There was a greenhouse where they were doing some research on Gerbera flower. We both like this flower a lot, and would have loved to hear or know a bit about the research. I am no botanist, so wasting a time of a research person would not be prudent, but having someone who could let us know what it was about would have been great.
We left the research center, and continued on random roads. Surprisingly, we landed on the road we were heading to, miraculously much ahead on it. So now we had to do the sight seeing in opposite manner.
There was a golf course shown on the tourist map, and we passed besides it. Except some patch on the ground, all the rest of the course was yellowed grass, and not the green maintained one. Guess it was not the season for golf!
Then came the Shooting point. It is said a lot of movie shootings are done here, and it might be truth. The area is dense with closely planted palm trees that are backdrop of romantic scenes. But the ground is at 45 degrees slope at this point, so how they manage to run around singing remained a question. Later we saw that the opposite part of this ground was on a flat level, and thus apt for dancing. This would be more suitable for a ‘villain-chases-heroin’ part.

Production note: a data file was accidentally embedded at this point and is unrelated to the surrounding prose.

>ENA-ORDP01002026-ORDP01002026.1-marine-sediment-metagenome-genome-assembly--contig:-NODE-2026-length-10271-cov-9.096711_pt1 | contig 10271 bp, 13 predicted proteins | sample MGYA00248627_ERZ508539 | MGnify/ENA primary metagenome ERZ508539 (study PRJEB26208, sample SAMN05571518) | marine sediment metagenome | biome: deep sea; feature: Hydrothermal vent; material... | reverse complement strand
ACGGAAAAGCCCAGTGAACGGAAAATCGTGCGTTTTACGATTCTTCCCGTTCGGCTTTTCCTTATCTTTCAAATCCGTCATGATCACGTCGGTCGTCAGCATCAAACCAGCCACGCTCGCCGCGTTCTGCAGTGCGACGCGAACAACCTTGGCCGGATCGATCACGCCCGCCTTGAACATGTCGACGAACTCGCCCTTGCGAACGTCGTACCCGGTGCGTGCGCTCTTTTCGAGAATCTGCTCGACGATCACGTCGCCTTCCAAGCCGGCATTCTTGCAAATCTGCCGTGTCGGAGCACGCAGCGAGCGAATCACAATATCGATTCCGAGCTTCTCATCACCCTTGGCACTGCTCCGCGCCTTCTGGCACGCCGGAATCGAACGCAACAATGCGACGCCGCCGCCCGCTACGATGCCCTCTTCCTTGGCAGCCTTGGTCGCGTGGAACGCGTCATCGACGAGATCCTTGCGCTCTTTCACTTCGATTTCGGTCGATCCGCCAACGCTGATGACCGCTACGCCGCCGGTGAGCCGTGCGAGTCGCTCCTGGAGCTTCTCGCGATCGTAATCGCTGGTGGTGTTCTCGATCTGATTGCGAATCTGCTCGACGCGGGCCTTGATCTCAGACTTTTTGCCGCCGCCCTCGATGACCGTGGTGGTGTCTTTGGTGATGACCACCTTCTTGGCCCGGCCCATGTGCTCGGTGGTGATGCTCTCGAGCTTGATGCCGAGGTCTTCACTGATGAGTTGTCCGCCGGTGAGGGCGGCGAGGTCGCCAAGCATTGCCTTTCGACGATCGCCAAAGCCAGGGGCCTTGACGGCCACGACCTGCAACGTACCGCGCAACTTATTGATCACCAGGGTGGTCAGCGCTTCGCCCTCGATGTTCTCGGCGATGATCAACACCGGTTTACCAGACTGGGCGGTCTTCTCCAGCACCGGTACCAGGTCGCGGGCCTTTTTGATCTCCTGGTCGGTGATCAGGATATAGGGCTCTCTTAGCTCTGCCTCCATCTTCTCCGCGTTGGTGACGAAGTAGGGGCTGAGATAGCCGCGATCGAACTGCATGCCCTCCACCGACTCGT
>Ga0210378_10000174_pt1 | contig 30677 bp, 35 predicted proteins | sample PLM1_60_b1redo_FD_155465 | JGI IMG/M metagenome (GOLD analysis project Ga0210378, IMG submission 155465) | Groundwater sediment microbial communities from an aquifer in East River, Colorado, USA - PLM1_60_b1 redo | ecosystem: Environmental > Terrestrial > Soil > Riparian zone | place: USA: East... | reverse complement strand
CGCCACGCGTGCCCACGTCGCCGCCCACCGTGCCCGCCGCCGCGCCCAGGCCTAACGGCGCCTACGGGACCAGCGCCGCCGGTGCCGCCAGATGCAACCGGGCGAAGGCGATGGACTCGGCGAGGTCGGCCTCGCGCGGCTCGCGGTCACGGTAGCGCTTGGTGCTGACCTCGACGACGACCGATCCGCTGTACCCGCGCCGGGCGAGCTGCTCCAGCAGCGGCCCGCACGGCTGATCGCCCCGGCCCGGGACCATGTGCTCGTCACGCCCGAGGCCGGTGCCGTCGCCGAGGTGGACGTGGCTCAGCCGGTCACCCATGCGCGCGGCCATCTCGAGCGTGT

Then it was the Guna caves. You have to walk some distance, for reaching the main point. Frankly, I did not get where the caves were. They seem to be behind a barricaded cliff. As usual, whenever people know there is something at height, they go and jump from it. Similar thing happened here too many times, and the government got bored of finding out the bodies from jungle. So they put up huge rails barring people to go near the cliff to see any cave, thus nullifying the reason to go there. Few brave souls were sneaking around and over the compound to go to Guna rails. Being married is adventurous enough for me, so I didn’t go for such heroics.
Next point was the Pillar rocks. These three rocks are many meters high standing solemnly, and are a tourist attraction. There is a nice point developed for seeing these rocks. From a telescope-wala there, we could see a big white cross fallen near the rocks, said to be fallen about hundred years ago. Couldn’t click the cross’s photo, because I couldn’t align camera’s lens with the telescope’s.